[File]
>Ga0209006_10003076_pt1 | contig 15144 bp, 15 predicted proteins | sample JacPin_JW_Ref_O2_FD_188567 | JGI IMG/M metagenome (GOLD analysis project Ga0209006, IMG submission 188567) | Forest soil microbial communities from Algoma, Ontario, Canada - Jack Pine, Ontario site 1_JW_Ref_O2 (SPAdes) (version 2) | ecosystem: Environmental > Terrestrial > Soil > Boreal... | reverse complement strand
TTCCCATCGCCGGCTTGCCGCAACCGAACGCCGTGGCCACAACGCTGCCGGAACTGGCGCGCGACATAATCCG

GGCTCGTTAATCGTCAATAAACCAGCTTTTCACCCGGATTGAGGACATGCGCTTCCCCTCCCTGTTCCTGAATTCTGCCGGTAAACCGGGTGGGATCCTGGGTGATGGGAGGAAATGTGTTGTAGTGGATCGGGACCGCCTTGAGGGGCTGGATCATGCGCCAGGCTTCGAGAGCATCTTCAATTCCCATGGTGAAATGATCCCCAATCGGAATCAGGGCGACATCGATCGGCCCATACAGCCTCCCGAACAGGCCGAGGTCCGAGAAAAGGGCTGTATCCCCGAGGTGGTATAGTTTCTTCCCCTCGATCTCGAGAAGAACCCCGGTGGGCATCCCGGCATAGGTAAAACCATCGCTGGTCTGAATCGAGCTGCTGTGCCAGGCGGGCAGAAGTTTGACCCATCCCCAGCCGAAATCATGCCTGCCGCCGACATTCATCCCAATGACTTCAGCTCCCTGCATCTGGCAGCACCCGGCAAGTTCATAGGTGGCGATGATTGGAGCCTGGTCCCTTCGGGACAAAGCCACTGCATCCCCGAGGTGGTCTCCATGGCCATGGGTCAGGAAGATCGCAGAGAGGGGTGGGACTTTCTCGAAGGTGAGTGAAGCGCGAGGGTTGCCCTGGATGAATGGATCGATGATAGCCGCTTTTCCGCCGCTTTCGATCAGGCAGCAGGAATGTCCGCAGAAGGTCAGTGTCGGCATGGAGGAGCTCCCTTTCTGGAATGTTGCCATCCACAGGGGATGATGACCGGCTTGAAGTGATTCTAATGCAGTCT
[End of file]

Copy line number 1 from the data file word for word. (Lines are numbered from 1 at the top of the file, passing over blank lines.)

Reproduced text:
>Ga0209006_10003076_pt1 | contig 15144 bp, 15 predicted proteins | sample JacPin_JW_Ref_O2_FD_188567 | JGI IMG/M metagenome (GOLD analysis project Ga0209006, IMG submission 188567) | Forest soil microbial communities from Algoma, Ontario, Canada - Jack Pine, Ontario site 1_JW_Ref_O2 (SPAdes) (version 2) | ecosystem: Environmental > Terrestrial > Soil > Boreal... | reverse complement strand